TRANSaction Event Covers Important Campus Issue

Photo By Roberto Lobianco

TRANSaction Part 2, following last year’s TRANSaction program, was recently held to increase awareness of transgender issues on campus.

The event was on April 24 in Lecture Center 100, and was filled with students and faculty, some who became emotional about the equality issues and common stigmas about the transgender community.

The event was conceptualized by Stephanie Abrams and the LeFevre Hall staff and presented for the first time last year, Brendan Wright, Residence Hall Student Association national communications coordinator, said.

Last November, SUNY New Paltz won the Program of the Year Award for TRANSaction at the North Eastern Affiliate of College and University Residence Halls Regional Conference, Wright said.

This year, several speakers were invited from the campus and community including students and others such as Pauline Park, an advocate for transgender rights in New York. Continuing their efforts for equality, the program gave attendees a survey about transgender issues both before and after the event. LeFevre staff even sold TRANSaction shirts to promote the event and the topic.

Karl Bryant, assistant professor of Women’s, Gender and Sexuality studies and sociology, presented a “Trans 101” slideshow at the event.

He noted that the belief that there are only two options, male and female, is not accurate.

“It’s not true. It’s not supported by empirical evidence,” Bryant said at the event. “This doesn’t naturally occur. It’s a belief system, it’s not a description of the real world.”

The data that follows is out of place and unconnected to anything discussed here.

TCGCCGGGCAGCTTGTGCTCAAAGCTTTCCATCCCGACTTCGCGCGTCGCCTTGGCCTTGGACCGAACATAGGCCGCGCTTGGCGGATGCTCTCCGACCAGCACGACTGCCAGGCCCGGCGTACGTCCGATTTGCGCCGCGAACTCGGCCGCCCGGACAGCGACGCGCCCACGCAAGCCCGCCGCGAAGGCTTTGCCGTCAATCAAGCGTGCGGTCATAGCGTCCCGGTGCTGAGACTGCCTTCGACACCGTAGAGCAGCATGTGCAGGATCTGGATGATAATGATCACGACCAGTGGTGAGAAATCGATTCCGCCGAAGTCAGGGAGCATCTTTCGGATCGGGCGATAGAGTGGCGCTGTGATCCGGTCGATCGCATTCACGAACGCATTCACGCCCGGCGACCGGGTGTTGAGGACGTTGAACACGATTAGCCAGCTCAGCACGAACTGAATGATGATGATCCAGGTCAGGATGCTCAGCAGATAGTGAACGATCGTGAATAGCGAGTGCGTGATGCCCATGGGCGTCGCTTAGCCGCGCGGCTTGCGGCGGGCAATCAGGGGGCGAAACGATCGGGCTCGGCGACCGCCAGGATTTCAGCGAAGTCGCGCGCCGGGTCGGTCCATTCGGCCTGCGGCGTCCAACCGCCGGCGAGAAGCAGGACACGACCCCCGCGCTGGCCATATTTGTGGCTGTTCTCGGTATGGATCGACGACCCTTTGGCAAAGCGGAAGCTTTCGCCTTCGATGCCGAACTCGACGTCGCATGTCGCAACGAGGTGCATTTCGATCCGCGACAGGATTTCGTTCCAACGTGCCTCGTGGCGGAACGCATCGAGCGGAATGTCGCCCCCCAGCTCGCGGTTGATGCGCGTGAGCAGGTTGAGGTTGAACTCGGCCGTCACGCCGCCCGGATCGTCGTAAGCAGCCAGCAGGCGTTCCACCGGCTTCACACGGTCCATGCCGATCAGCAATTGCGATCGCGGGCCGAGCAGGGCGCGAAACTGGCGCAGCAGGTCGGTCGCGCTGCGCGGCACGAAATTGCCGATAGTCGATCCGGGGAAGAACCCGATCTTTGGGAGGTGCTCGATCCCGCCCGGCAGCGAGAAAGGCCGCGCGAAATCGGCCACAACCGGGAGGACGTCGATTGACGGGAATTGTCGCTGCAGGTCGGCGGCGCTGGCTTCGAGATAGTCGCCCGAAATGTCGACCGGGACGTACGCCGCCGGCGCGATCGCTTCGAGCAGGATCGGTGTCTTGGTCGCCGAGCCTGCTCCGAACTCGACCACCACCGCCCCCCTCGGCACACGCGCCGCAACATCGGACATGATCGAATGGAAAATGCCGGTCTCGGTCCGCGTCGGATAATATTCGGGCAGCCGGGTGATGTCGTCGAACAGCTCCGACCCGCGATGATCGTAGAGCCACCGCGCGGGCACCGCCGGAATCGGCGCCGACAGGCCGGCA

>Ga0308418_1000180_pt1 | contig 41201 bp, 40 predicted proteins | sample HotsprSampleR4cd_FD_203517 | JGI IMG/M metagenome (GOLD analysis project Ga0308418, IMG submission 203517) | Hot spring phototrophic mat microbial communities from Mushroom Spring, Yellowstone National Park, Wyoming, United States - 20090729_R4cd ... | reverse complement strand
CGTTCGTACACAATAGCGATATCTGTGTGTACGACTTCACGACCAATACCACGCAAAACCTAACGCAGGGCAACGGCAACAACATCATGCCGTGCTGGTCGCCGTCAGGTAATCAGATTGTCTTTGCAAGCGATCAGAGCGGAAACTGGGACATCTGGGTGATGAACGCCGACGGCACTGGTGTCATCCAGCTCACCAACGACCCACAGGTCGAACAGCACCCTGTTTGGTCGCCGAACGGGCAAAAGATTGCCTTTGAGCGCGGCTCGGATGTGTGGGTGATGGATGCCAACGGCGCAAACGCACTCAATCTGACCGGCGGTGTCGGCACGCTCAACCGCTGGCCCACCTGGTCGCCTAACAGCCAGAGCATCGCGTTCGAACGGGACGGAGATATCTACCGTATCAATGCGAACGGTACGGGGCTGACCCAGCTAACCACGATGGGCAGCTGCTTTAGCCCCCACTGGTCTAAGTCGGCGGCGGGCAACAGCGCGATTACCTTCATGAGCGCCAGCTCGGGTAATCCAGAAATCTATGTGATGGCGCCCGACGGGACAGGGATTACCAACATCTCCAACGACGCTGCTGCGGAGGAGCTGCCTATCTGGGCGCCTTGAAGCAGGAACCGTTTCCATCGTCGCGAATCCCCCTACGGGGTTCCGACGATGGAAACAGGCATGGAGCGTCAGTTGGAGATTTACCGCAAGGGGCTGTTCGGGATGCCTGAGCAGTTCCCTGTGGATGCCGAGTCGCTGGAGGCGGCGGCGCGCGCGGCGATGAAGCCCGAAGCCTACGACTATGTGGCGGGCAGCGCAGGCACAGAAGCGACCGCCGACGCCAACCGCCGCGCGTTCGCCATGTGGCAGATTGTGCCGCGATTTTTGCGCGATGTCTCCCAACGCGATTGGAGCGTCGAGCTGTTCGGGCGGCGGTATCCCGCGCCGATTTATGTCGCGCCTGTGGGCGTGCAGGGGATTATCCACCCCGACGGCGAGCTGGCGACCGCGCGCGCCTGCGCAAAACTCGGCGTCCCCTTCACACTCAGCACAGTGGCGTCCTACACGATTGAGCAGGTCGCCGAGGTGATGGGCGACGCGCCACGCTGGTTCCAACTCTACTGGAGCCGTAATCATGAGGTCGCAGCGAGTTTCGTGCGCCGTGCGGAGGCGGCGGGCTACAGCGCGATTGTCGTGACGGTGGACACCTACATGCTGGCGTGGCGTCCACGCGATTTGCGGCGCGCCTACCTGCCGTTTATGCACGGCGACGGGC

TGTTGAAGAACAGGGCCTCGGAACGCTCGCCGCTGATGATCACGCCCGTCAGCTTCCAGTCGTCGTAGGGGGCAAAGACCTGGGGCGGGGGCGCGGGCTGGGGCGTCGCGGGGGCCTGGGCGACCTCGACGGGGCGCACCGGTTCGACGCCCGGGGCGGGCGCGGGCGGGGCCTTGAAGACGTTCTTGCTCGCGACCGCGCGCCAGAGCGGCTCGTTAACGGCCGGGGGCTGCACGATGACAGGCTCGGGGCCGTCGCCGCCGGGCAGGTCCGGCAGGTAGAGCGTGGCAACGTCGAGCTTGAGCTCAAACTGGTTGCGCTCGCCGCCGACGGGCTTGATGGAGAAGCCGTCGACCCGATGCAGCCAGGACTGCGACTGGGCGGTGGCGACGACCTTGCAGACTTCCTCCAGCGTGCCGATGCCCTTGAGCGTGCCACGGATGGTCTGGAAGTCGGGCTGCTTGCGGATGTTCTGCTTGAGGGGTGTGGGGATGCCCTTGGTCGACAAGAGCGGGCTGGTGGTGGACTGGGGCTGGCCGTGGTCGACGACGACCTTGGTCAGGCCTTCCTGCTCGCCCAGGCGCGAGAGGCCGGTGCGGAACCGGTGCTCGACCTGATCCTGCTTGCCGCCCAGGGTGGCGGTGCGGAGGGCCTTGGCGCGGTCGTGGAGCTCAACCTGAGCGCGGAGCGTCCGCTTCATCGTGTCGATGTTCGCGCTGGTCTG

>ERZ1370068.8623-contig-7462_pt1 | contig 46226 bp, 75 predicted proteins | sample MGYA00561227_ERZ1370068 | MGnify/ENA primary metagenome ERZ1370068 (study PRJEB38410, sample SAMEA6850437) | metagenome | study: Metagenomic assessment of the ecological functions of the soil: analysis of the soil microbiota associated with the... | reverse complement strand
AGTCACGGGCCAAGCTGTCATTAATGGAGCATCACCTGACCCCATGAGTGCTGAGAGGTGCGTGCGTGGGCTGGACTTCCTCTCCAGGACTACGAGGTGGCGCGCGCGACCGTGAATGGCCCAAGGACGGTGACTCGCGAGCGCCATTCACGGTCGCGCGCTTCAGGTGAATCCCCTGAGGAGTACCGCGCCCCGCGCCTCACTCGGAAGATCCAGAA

He also outlined the problems transgender individuals face on a daily basis that “normal” people do not even think about. The fact that they need to be separated into a different category other than “normal” is one of them, he said.

Bathroom accessibility and applications where one must either pick “male” or “female” are two other examples Bryant highlighted. Trans people are punished, disadvantaged and considered inferior for stepping outside of the system and are thought to require some explanation for why they are the way they are, he said.

“Strangers don’t ask [straight people] what your genitals look like or how you have sex,” Bryant said.

Another speaker, Mickey, known at her work as Mike, wore a professional black business suit and had long gray-black curly hair, but was “physically” a man. She said sometimes she is male, sometimes she is female, depending on her mood.

“You’ll have to remember, I’m a Virgo, I’ll have to do my best to live up to that,” Mickey said. “I am a dual gender person and I enjoy both. I’ve learned to accept it and enjoy it.”

Mickey was born male, is married to a “loving and supportive wife” and noted that her transformation occurred in stages.

“As time went on, I learned that my mother had some pretty wonderful clothes that happened to fit me well,” she joked. “They used to think people like me were nuts. Maybe they were right, but any psychologist will tell you … there is no such thing as normal.”

Students then discussed local problems for transgender students, including campus bathroom accessibility, lack of gender-neutral housing, inaccuracy of formal records stating gender and overall segregation in the campus based on sex.

“Starting in SUNY New Paltz, we’re advocating for transgender acceptance and equality. In doing this, we hope to shed light and educate the community on a topic that has been more or less kept in the dark,” the TRANSaction Facebook page said. “The LGBTQ community is thriving and we want to show it, especially in regards to those under the trans umbrella. We should be so open to any person, and any individual. We all are a part of this world; a part of this Earth.”